Gene Associated with Parkinson's and Alzheimer's Linked to ALS

MARCH 21, 2018
Mathew Shanley
A genetic mutation that has previously been linked to Parkinson’s disease and Alzheimer’s disease could also be connected to amyotrophic lateral sclerosis (ALS), according to a team of researchers supported by the National Institute of Health (NIH).

The research was led by Bryan Traynor, M.D., Ph.D., of the Intramural Research Program of the National Institute on Aging (NIA) at the NIH and John Landers, Ph.D., of the University of Massachusetts Medical School, Worcester, with genetic data collected by teams of scientists around the world who were dedicated to the project.

The data, published in the March 21, 2018 issue of Neuron, was collected from a large-scale genome-wide association study conducted by the NIH team while the University of Massachusetts group zeroed in on the analyzation of rare variants in next generation sequence data. In all, over 125,000 samples were evaluated, making this the largest such study of ALS performed to date.

With key funding support from the NIA, the National Institute of Neurological Disorders and Stroke (NINDS) at NIH, and other public and private sector organizations, it was found that mutations in kinesin family member 5A (KIF5A) can disrupt transport of key proteins up and down long, threadlike axons that connect nerve cells between the brain and the spine, eventually leading to the neuromuscular symptoms of ALS.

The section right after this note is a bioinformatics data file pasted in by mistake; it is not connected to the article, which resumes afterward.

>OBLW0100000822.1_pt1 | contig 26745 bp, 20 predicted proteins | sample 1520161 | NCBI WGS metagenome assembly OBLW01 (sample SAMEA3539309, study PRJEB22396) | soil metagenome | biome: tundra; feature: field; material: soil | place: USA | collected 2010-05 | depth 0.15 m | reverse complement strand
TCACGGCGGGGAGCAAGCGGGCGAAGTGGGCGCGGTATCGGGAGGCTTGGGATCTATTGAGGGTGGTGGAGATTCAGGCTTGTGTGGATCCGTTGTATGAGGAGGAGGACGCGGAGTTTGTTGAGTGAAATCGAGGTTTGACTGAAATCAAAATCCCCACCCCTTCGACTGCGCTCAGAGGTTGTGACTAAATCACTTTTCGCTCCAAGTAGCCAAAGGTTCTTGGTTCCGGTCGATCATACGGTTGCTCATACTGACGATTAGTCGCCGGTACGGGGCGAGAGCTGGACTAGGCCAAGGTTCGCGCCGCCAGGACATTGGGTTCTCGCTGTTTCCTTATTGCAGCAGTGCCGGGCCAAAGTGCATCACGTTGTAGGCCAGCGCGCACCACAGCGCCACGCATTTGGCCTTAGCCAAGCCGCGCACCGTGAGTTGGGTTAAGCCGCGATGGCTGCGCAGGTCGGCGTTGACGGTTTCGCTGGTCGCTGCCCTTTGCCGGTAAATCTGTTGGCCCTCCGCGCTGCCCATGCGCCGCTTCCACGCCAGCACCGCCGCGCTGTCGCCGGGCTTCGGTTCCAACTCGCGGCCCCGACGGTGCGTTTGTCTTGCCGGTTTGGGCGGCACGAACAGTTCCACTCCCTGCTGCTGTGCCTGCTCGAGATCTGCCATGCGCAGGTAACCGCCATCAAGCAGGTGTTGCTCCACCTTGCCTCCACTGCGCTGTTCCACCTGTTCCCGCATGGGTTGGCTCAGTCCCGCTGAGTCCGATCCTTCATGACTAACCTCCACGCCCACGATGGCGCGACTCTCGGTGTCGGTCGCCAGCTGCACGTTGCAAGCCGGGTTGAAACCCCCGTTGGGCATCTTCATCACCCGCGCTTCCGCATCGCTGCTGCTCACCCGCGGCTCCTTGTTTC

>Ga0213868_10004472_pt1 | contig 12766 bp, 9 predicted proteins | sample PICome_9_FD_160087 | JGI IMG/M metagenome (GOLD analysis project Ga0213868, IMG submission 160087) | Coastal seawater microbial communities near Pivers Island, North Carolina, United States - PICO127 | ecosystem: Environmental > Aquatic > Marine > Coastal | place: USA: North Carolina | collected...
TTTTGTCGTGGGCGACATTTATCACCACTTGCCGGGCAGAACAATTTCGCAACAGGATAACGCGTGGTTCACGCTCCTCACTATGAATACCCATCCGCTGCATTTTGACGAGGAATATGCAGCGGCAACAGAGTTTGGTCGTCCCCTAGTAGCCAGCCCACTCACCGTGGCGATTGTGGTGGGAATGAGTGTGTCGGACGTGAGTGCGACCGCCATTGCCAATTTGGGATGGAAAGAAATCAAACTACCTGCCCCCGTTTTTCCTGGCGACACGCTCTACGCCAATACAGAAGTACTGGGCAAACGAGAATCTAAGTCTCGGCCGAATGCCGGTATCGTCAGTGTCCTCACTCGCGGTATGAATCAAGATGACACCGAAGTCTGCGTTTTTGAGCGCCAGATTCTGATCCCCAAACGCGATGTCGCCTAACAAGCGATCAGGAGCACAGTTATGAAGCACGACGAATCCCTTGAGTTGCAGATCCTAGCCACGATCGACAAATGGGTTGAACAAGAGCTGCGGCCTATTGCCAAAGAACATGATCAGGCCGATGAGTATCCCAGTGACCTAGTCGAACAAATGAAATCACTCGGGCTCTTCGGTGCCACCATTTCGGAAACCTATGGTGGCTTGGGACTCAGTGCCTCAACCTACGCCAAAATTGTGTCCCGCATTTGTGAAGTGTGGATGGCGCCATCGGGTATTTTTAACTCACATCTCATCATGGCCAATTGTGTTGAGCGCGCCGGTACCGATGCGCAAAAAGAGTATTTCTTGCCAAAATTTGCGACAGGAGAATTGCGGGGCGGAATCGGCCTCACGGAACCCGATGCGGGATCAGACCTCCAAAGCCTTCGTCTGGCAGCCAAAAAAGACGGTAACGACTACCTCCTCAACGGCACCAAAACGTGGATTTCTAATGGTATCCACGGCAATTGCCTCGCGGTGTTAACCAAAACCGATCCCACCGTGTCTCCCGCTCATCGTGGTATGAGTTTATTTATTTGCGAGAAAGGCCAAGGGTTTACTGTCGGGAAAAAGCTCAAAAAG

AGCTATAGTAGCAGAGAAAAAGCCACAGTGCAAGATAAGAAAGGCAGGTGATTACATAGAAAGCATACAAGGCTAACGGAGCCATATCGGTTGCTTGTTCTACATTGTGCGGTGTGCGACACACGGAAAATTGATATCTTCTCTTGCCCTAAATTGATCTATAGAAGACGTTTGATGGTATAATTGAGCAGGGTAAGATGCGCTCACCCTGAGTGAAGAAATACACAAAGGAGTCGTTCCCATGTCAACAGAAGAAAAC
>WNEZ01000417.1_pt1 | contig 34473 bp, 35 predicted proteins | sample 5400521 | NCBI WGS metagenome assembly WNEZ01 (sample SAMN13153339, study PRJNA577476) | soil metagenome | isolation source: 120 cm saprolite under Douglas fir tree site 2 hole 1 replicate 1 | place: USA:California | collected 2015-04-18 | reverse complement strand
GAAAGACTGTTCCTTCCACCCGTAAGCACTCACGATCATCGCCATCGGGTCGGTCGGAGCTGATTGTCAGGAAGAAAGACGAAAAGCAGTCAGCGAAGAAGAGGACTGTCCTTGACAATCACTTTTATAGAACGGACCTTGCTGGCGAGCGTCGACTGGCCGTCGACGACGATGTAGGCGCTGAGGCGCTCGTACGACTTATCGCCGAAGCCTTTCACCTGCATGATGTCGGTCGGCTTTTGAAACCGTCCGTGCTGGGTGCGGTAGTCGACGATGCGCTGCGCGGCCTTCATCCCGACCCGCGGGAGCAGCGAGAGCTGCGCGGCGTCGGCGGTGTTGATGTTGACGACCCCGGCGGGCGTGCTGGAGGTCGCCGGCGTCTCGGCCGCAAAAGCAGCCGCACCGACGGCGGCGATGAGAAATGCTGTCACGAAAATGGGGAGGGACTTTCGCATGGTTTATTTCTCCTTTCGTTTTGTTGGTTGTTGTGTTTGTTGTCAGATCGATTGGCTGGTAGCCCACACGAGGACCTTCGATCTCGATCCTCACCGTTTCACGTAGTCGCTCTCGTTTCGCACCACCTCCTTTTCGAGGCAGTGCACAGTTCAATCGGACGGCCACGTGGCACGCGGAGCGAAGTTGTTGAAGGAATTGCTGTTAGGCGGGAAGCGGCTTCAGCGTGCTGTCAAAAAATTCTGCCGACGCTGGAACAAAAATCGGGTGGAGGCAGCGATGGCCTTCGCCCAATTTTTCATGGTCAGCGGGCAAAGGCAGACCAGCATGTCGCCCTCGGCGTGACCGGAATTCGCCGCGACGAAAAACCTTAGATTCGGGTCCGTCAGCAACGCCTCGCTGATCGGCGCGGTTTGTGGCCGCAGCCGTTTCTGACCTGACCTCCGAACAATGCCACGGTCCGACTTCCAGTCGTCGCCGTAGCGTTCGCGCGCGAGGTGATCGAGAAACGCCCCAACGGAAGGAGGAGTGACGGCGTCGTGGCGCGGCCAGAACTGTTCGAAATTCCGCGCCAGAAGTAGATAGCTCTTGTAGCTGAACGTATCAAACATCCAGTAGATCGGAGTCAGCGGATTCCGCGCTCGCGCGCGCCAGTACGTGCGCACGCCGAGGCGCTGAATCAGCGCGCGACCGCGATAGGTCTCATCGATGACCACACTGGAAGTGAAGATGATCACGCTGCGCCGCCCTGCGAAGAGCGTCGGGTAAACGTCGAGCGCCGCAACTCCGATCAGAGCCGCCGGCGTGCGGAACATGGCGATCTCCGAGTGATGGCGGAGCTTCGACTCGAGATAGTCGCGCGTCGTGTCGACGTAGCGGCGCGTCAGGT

KIF5A normalizes proteins from the kinesin family that serve as small, intracellular motors. Issues with these proteins are frequently connected to neurodegenerative diseases with muscle weakening, stiffening, and spasticity symptoms. Most people with ALS become paralyzed or die within 5 years of diagnosis, however, patients found to have the KIF5A mutation are exhibiting a longer survival period of about 10 years.

In the official statement released by the NIH, Richard J. Hodes, M.D., director of NIA, said: “The extraordinary teamwork that went into this study underlines the value of global, collaborative science as we seek to better understand devastating diseases like ALS,” said “These types of collaborative data collection and analysis are important in identifying the pathways underlying disease and in developing approaches to treatment and prevention.”

While the discovery advances scientists’ knowledge of what causes the neurodegenerative disease, it’s still new, and more research is required before concrete conclusions can be made. Next steps likely include further study of the frequency and location of mutations within the KIF5A and determining what cargos are being disrupted.

Dr Traynor and his team hope that today’s news will assist in the finding of what aspect of axonal transport is imperative to maintaining the cell: “While this is unlikely to be a very common genetic cause for ALS, it identifies important new directions to explore possible future gene therapies.”
 

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